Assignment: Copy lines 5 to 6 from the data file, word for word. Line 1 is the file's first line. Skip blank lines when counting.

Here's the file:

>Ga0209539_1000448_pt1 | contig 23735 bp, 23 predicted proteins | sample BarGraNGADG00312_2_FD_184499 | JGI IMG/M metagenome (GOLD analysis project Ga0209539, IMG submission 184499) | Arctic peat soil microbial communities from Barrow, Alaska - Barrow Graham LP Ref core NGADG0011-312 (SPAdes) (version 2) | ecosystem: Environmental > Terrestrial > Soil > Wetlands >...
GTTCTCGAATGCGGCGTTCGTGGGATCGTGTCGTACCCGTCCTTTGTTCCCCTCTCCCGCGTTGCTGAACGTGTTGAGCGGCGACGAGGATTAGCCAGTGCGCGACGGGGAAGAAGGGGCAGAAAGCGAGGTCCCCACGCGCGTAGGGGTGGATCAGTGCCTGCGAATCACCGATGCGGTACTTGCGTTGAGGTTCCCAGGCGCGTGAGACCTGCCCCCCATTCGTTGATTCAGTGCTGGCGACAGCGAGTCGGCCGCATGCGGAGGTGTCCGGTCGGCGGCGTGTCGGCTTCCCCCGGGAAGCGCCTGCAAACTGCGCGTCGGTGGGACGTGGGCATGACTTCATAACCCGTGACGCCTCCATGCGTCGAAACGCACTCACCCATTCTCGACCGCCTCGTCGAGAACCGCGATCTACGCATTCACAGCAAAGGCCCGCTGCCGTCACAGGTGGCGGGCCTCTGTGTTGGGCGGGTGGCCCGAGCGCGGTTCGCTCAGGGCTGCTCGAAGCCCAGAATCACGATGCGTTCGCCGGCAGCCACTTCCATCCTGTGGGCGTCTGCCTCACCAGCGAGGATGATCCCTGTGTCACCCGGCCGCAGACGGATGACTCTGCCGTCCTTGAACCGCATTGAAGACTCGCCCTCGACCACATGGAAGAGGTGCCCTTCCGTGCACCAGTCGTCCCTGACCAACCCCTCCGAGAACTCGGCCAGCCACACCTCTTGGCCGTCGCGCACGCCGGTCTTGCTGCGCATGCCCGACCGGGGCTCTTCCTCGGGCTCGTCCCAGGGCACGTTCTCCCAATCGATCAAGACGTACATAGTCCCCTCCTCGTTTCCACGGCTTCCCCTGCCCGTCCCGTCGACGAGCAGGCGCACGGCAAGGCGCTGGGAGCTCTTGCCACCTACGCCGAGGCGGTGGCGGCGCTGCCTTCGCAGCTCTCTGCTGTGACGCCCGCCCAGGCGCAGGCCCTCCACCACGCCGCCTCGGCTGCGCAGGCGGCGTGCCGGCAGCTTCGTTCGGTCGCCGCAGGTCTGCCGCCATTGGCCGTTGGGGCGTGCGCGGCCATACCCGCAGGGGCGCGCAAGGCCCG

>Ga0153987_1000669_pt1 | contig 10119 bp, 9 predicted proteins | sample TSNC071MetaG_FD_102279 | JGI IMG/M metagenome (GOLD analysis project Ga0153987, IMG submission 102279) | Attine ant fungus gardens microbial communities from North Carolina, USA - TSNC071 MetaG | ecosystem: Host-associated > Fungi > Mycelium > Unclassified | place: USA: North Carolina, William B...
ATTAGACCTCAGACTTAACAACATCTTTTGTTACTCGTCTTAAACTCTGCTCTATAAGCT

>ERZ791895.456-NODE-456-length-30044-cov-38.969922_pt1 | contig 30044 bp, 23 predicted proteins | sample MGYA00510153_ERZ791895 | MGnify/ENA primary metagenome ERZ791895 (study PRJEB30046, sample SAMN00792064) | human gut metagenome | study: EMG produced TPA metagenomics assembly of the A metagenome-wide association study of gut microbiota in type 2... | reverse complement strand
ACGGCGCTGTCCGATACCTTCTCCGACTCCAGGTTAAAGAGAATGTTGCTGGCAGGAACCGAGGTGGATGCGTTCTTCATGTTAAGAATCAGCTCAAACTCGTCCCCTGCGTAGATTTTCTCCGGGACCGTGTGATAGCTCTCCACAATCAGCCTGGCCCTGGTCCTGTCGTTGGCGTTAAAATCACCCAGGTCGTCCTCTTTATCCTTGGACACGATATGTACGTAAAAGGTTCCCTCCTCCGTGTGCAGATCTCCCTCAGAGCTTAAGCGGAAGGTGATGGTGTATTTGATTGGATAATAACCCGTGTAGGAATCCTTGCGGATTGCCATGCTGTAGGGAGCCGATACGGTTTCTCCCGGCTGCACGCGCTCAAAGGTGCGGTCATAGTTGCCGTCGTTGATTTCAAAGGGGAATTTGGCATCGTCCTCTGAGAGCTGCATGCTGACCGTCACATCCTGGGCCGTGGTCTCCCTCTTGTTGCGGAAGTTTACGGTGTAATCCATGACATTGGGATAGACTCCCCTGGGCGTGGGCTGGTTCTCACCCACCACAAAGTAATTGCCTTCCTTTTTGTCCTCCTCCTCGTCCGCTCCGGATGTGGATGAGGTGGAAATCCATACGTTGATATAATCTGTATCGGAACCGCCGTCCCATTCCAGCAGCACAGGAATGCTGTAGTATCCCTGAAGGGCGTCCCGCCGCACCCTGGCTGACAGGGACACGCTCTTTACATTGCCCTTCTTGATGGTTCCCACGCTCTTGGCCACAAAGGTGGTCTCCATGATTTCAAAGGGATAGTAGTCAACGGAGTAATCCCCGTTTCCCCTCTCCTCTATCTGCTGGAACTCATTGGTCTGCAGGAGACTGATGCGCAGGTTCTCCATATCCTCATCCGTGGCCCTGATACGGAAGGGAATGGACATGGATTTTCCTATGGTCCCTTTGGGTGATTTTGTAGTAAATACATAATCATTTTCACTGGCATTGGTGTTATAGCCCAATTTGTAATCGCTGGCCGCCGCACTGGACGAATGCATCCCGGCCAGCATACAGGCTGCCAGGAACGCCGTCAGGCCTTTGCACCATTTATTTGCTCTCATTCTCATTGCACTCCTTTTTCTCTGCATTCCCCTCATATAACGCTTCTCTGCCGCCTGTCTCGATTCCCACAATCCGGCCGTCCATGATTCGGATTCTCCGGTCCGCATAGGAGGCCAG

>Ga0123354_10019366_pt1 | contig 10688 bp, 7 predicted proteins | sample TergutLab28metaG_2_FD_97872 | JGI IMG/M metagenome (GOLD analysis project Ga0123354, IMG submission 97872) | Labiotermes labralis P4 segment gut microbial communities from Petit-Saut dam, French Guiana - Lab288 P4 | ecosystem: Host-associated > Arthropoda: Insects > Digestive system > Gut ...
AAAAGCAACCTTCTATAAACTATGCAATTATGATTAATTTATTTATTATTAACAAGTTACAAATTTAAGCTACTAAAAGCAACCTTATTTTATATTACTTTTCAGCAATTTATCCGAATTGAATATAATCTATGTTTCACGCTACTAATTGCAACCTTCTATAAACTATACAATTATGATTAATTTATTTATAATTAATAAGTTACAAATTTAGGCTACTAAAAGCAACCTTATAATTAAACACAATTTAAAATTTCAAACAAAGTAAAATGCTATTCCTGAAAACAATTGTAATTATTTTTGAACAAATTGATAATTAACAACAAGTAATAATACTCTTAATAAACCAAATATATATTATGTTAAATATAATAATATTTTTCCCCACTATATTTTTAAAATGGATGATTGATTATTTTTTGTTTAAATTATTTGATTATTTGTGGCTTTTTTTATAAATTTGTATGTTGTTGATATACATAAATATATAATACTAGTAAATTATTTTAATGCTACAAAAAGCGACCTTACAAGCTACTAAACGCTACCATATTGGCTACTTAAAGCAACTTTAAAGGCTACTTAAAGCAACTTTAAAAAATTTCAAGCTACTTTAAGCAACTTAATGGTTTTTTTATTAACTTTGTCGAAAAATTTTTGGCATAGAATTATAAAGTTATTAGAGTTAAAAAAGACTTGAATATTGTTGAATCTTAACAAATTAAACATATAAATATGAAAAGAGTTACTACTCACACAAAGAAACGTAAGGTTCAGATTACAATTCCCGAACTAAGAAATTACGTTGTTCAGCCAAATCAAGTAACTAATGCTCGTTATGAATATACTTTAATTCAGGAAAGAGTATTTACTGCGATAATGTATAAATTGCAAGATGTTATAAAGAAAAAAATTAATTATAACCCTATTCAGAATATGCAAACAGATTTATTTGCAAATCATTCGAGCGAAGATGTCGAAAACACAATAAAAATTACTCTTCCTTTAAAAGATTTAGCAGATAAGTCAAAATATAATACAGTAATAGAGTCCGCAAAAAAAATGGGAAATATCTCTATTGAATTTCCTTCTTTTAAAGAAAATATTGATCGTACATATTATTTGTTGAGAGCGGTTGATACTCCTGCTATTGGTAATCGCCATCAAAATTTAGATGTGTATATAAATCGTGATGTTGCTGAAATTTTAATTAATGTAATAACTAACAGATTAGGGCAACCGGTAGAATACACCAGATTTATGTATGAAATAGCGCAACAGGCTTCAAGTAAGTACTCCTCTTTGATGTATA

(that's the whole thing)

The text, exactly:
>ERZ791895.456-NODE-456-length-30044-cov-38.969922_pt1 | contig 30044 bp, 23 predicted proteins | sample MGYA00510153_ERZ791895 | MGnify/ENA primary metagenome ERZ791895 (study PRJEB30046, sample SAMN00792064) | human gut metagenome | study: EMG produced TPA metagenomics assembly of the A metagenome-wide association study of gut microbiota in type 2... | reverse complement strand
ACGGCGCTGTCCGATACCTTCTCCGACTCCAGGTTAAAGAGAATGTTGCTGGCAGGAACCGAGGTGGATGCGTTCTTCATGTTAAGAATCAGCTCAAACTCGTCCCCTGCGTAGATTTTCTCCGGGACCGTGTGATAGCTCTCCACAATCAGCCTGGCCCTGGTCCTGTCGTTGGCGTTAAAATCACCCAGGTCGTCCTCTTTATCCTTGGACACGATATGTACGTAAAAGGTTCCCTCCTCCGTGTGCAGATCTCCCTCAGAGCTTAAGCGGAAGGTGATGGTGTATTTGATTGGATAATAACCCGTGTAGGAATCCTTGCGGATTGCCATGCTGTAGGGAGCCGATACGGTTTCTCCCGGCTGCACGCGCTCAAAGGTGCGGTCATAGTTGCCGTCGTTGATTTCAAAGGGGAATTTGGCATCGTCCTCTGAGAGCTGCATGCTGACCGTCACATCCTGGGCCGTGGTCTCCCTCTTGTTGCGGAAGTTTACGGTGTAATCCATGACATTGGGATAGACTCCCCTGGGCGTGGGCTGGTTCTCACCCACCACAAAGTAATTGCCTTCCTTTTTGTCCTCCTCCTCGTCCGCTCCGGATGTGGATGAGGTGGAAATCCATACGTTGATATAATCTGTATCGGAACCGCCGTCCCATTCCAGCAGCACAGGAATGCTGTAGTATCCCTGAAGGGCGTCCCGCCGCACCCTGGCTGACAGGGACACGCTCTTTACATTGCCCTTCTTGATGGTTCCCACGCTCTTGGCCACAAAGGTGGTCTCCATGATTTCAAAGGGATAGTAGTCAACGGAGTAATCCCCGTTTCCCCTCTCCTCTATCTGCTGGAACTCATTGGTCTGCAGGAGACTGATGCGCAGGTTCTCCATATCCTCATCCGTGGCCCTGATACGGAAGGGAATGGACATGGATTTTCCTATGGTCCCTTTGGGTGATTTTGTAGTAAATACATAATCATTTTCACTGGCATTGGTGTTATAGCCCAATTTGTAATCGCTGGCCGCCGCACTGGACGAATGCATCCCGGCCAGCATACAGGCTGCCAGGAACGCCGTCAGGCCTTTGCACCATTTATTTGCTCTCATTCTCATTGCACTCCTTTTTCTCTGCATTCCCCTCATATAACGCTTCTCTGCCGCCTGTCTCGATTCCCACAATCCGGCCGTCCATGATTCGGATTCTCCGGTCCGCATAGGAGGCCAG